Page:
Mark Snape: Get ready for the double whammy

Mark Snape: Get ready for the double whammy

Mark Snape is managing director of Broker Conveyancing

For the past four years or so, we’ve all been dealing with what would appear to be ‘the great unknown’ when it comes to the future of the UK economy in general, and specifically the housing and mortgage markets.

During 2020 that really hasn’t changed, however whereas in previous years that ‘great unknown’ has been as a direct result of what might happen post-Brexit, we now find ourselves – at least in the short-term – thinking about what might come next post-COVID-19.

It is of course interesting that Brexit hasn’t really gone away at all but our focus and priorities have shifted towards the coronavirus pandemic, for obvious reason.

In a sense we are about to go through something of a ‘double whammy’ in terms of not knowing – i.e. what will happen post-pandemic, followed closely behind by what happens at the end of the year when it comes to the EU? Deal or no-deal?


So, in a sense, all property market practitioners should perhaps be used to working within an environment where the future looks less than certain.

However, whereas Brexit has been something of a slow burn, COVID-19 hit quickly, rapidly and with maximum force.

In a very true sense, everything changed pretty much overnight, and the market that we had back in January and February seemed a world away from what we were left with during March, April and some of May.

It will now be interesting to see how that market situation shifts again, given that – at the time of writing – there has been a relaxation of the lockdown in England with the anticipation that other countries will follow suit shortly.

If we wanted an idea of just how quickly the peaks of business activity can be replaced by the troughs, then we only need look at the recent data issued by Search Acumen, which highlights conveyancing volumes.

Back in January 2020, 104,325 transactions were recorded in England and Wales – which just so happened to be the largest number since April 2016.

Fast forward to March this year, and that number had dropped by close to half, down to 55,381, the lowest since April 2013. Even with the lockdown kicking in during March, Q1 2020 was up on Q4 2019, however I think we must all anticipate that April-May-June 2020 figures, are likely to be considerably worse than anything we have possibly seen in the last decade.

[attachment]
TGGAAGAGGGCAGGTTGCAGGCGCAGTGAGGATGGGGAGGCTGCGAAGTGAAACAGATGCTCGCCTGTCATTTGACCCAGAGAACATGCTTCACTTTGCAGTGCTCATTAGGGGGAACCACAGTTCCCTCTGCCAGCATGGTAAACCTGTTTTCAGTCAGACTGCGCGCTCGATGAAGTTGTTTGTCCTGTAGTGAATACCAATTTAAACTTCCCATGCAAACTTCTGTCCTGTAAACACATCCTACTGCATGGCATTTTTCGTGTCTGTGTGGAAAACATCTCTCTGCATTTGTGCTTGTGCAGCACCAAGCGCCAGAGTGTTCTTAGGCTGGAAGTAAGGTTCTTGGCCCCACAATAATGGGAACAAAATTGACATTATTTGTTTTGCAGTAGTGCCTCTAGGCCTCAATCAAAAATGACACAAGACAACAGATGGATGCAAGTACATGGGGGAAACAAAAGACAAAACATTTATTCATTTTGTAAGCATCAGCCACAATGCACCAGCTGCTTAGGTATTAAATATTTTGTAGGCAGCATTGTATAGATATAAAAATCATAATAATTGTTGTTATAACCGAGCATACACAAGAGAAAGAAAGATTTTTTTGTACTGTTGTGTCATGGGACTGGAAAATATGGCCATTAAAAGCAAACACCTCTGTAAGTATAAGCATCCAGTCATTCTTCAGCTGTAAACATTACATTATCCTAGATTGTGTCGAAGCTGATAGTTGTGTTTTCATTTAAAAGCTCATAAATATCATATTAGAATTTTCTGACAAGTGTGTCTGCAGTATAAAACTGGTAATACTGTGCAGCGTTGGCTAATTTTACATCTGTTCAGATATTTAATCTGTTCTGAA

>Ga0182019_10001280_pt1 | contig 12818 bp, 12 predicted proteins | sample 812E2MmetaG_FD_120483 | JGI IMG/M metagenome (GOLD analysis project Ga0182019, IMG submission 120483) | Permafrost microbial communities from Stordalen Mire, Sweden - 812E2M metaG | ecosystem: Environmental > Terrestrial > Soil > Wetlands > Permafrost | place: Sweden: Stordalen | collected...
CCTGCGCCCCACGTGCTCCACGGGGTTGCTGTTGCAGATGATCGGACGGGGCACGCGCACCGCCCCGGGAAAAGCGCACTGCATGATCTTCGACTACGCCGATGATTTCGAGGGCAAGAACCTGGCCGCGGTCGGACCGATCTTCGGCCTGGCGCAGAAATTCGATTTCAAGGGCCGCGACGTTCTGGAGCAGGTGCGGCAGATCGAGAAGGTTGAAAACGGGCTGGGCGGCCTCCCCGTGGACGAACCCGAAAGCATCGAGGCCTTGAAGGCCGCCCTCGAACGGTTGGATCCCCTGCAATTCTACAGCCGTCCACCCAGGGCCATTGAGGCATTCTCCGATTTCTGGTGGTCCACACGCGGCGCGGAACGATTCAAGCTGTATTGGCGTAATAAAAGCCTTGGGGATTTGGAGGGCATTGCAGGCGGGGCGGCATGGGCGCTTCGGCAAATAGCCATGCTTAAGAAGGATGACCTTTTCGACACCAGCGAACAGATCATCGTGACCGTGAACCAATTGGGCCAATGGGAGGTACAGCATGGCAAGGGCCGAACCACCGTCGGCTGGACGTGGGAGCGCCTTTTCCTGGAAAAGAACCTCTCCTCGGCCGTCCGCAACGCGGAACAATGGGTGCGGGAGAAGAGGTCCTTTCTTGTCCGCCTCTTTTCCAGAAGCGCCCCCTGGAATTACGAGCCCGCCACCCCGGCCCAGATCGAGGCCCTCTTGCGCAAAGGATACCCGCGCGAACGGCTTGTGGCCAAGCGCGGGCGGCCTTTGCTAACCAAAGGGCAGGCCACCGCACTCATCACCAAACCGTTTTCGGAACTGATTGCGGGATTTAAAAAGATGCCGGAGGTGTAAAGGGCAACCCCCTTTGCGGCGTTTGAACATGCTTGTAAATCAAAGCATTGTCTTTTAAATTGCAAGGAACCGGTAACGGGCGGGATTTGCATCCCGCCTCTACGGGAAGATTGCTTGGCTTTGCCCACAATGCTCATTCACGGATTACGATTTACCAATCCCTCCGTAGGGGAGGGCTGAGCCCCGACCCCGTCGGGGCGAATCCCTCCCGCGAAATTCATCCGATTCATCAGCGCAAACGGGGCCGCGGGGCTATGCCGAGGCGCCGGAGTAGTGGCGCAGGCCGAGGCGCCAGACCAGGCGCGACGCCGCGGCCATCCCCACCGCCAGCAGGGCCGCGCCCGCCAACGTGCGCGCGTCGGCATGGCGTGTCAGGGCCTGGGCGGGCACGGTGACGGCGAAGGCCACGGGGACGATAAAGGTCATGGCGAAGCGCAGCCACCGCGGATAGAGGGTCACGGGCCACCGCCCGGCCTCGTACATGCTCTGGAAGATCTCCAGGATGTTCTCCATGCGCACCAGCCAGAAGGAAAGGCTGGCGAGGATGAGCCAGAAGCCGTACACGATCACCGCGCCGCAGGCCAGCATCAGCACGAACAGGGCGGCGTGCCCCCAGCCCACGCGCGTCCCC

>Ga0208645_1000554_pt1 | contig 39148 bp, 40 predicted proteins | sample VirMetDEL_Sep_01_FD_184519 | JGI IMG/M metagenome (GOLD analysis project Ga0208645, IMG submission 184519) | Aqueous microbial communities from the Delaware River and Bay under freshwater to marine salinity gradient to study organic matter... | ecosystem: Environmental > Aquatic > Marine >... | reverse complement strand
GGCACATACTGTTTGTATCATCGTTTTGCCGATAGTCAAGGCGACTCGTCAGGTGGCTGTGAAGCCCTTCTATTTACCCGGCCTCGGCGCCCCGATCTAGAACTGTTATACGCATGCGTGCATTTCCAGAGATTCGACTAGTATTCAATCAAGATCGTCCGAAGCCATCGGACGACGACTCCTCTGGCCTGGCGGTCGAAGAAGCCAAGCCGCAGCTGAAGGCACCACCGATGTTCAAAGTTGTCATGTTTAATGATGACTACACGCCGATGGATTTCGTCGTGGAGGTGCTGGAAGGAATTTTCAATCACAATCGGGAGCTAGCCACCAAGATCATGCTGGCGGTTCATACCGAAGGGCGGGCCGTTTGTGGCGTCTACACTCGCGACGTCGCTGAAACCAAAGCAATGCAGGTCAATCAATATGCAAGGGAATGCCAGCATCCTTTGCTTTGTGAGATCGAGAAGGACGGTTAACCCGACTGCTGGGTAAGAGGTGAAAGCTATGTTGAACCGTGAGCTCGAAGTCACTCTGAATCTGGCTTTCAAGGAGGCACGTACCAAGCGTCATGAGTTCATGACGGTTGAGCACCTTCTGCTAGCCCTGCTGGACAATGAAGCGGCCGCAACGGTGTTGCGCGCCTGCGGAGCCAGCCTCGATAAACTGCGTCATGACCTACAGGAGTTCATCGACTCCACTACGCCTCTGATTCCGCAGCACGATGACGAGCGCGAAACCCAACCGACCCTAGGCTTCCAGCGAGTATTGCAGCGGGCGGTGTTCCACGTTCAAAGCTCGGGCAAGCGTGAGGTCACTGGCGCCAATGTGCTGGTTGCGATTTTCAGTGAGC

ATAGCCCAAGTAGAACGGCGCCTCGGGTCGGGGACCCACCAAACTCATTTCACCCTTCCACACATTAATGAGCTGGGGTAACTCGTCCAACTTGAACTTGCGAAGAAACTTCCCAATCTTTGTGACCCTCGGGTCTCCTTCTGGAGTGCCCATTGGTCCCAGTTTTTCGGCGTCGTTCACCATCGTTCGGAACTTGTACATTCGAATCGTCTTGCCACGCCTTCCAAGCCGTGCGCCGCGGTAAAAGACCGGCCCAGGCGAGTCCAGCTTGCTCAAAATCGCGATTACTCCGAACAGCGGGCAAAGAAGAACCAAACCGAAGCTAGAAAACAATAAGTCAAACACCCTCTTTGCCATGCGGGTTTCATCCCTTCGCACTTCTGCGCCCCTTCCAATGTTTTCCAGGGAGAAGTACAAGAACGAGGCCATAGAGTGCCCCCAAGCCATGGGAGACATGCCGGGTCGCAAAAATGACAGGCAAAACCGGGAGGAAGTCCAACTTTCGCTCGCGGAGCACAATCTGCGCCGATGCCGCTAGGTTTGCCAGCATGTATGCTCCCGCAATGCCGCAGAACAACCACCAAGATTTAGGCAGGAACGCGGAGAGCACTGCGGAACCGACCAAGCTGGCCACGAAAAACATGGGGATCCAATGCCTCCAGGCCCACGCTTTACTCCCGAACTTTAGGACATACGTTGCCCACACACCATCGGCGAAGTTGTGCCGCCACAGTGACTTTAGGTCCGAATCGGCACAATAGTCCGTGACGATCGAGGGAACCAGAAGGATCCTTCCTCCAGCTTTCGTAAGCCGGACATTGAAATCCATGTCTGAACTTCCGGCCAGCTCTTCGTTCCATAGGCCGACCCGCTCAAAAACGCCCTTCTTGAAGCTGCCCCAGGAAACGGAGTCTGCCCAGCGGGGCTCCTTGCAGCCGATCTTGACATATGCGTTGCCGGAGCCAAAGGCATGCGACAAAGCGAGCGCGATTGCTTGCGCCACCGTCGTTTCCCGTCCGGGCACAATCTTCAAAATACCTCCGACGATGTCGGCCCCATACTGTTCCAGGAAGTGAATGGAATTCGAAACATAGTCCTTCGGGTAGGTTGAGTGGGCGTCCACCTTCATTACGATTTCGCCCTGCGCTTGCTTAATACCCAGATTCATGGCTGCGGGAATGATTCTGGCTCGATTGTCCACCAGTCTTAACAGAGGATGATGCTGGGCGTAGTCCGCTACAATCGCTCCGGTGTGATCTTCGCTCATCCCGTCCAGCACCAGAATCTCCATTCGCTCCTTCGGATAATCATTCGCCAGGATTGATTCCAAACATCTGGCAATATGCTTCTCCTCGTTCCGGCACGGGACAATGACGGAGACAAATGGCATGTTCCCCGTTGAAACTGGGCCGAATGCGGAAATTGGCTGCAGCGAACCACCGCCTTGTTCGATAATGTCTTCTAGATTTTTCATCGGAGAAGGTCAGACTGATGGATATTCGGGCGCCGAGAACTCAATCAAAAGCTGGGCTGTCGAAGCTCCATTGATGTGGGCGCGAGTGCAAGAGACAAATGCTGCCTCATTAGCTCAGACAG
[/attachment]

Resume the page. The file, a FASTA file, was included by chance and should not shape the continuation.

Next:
Dealing with these ups, and especially, the downs of the property market was always going to be a major challenge for any property practitioner, whether you’re an adviser, distributor like ourselves, conveyancing firm, lender, the list goes on.

But this crisis has been like no other – the hit in terms of its ability to be ‘nasty and brutish’ is going to be considerable.

We’re already seeing this in terms of falls in GDP and the impact on employment. The big question remains of course, just how ‘short’ this period will be.

Will we get the much longed-for V-shape bounce back or will it simply take a longer period to move towards economic growth again?

I suspect that we will be waiting until 2021 before we see any return to an economic pre-COVID-19 reality, but the hope is that we can be catapulted forward when more lockdown measures are eased.

That being the case, one of the key strategies for all firms, particularly advisers, has to be flexibility and an ability to remain fleet of foot when it comes to securing business and completing it.

That’s an important point because there may be ebbs and flows in demand, but it’s also the case that the mortgage market, for example, in terms of affordability and criteria may look very different to what it did just four to five months ago.

Lenders are now having to take into account furloughed income and the potential that borrowers might not have the job they currently hold in a few months’ time.


The appetite to lend might be there but the risk is likely to be perceived as greater. Clients who would have been a shoe-in for purchase or remortgage finance at the start of the year, might not be accommodated as willingly now and converting leads all the way through to completion might well be more difficult, require more work and may ultimately not even get that far.

Having that business flexibility to be able to shift towards other product areas is likely to be crucial – what client wouldn’t be open to a conversation about protection now? What client’s circumstances haven’t changed? How appropriate are their current insurances? Who do they trust most to look after their purchase/remortgage conveyancing needs? Would they want to go elsewhere for those product and service needs, when they might anticipate them all coming from you, their adviser?


This period will be a ‘moveable feast’ in that regard and it’s important for firms to roll with the punches, and perhaps shift their business focus as and when required, and as and when demand changes.

Having all those product options at your fingertips will allow you to do this – don’t let any stone go unturned for the foreseeable future.